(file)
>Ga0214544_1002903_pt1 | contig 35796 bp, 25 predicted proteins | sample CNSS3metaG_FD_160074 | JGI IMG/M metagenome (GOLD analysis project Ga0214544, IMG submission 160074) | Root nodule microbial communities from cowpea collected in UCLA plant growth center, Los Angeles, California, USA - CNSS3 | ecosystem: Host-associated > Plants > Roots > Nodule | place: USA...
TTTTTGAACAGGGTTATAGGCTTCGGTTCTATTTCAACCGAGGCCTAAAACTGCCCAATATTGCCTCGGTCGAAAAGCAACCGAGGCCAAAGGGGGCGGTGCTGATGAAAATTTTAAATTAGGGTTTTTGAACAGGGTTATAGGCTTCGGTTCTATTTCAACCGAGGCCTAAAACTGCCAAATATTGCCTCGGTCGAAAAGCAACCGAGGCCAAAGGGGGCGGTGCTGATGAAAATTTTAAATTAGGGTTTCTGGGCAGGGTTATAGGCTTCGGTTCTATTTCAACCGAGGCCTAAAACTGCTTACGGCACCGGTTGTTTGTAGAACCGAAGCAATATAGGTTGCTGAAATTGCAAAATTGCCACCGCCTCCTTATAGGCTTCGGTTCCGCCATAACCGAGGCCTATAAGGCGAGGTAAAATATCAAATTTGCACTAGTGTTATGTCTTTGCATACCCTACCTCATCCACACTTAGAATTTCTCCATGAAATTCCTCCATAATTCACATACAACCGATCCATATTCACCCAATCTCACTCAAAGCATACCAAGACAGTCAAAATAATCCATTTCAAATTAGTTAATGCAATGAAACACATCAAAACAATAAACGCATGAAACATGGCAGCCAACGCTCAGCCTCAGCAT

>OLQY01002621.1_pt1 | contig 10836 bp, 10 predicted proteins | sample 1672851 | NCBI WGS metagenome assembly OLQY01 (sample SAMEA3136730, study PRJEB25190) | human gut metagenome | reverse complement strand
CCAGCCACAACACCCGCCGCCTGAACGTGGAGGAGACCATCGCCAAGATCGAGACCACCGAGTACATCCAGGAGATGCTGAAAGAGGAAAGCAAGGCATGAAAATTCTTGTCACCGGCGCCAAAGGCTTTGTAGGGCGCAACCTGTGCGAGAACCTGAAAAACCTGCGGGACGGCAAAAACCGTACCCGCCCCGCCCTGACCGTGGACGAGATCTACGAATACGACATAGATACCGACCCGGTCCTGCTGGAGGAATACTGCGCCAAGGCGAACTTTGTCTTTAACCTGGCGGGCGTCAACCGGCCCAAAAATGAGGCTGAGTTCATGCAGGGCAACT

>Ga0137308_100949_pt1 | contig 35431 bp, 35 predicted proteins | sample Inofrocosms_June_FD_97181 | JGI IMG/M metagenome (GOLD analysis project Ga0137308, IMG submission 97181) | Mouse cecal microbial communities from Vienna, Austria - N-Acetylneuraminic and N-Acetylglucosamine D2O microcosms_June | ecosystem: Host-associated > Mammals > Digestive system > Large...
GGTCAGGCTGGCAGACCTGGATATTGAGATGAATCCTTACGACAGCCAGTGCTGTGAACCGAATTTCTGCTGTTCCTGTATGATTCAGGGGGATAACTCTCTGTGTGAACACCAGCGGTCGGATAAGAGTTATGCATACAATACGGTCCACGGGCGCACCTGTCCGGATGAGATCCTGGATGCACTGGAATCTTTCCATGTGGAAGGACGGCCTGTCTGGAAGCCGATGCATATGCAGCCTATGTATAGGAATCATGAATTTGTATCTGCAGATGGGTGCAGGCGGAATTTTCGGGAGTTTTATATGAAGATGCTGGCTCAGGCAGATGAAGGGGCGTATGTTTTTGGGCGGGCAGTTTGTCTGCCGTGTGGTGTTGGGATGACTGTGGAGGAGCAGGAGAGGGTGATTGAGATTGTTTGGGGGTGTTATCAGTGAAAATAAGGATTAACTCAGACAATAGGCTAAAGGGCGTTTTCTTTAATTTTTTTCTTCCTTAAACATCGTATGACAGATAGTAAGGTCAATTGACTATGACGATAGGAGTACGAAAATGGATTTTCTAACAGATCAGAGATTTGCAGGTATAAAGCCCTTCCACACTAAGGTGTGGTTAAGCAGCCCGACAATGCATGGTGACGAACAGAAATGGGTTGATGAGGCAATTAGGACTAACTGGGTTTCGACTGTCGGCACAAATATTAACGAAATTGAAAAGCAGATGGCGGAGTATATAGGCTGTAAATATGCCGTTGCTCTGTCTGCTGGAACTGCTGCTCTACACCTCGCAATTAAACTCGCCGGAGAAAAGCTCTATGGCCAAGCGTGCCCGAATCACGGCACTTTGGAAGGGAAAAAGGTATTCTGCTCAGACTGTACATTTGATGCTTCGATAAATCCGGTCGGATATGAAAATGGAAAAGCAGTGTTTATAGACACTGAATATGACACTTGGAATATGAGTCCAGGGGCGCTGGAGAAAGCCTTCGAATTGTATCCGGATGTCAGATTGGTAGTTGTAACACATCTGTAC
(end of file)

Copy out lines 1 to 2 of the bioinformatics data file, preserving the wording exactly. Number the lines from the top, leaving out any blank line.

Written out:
>Ga0214544_1002903_pt1 | contig 35796 bp, 25 predicted proteins | sample CNSS3metaG_FD_160074 | JGI IMG/M metagenome (GOLD analysis project Ga0214544, IMG submission 160074) | Root nodule microbial communities from cowpea collected in UCLA plant growth center, Los Angeles, California, USA - CNSS3 | ecosystem: Host-associated > Plants > Roots > Nodule | place: USA...
TTTTTGAACAGGGTTATAGGCTTCGGTTCTATTTCAACCGAGGCCTAAAACTGCCCAATATTGCCTCGGTCGAAAAGCAACCGAGGCCAAAGGGGGCGGTGCTGATGAAAATTTTAAATTAGGGTTTTTGAACAGGGTTATAGGCTTCGGTTCTATTTCAACCGAGGCCTAAAACTGCCAAATATTGCCTCGGTCGAAAAGCAACCGAGGCCAAAGGGGGCGGTGCTGATGAAAATTTTAAATTAGGGTTTCTGGGCAGGGTTATAGGCTTCGGTTCTATTTCAACCGAGGCCTAAAACTGCTTACGGCACCGGTTGTTTGTAGAACCGAAGCAATATAGGTTGCTGAAATTGCAAAATTGCCACCGCCTCCTTATAGGCTTCGGTTCCGCCATAACCGAGGCCTATAAGGCGAGGTAAAATATCAAATTTGCACTAGTGTTATGTCTTTGCATACCCTACCTCATCCACACTTAGAATTTCTCCATGAAATTCCTCCATAATTCACATACAACCGATCCATATTCACCCAATCTCACTCAAAGCATACCAAGACAGTCAAAATAATCCATTTCAAATTAGTTAATGCAATGAAACACATCAAAACAATAAACGCATGAAACATGGCAGCCAACGCTCAGCCTCAGCAT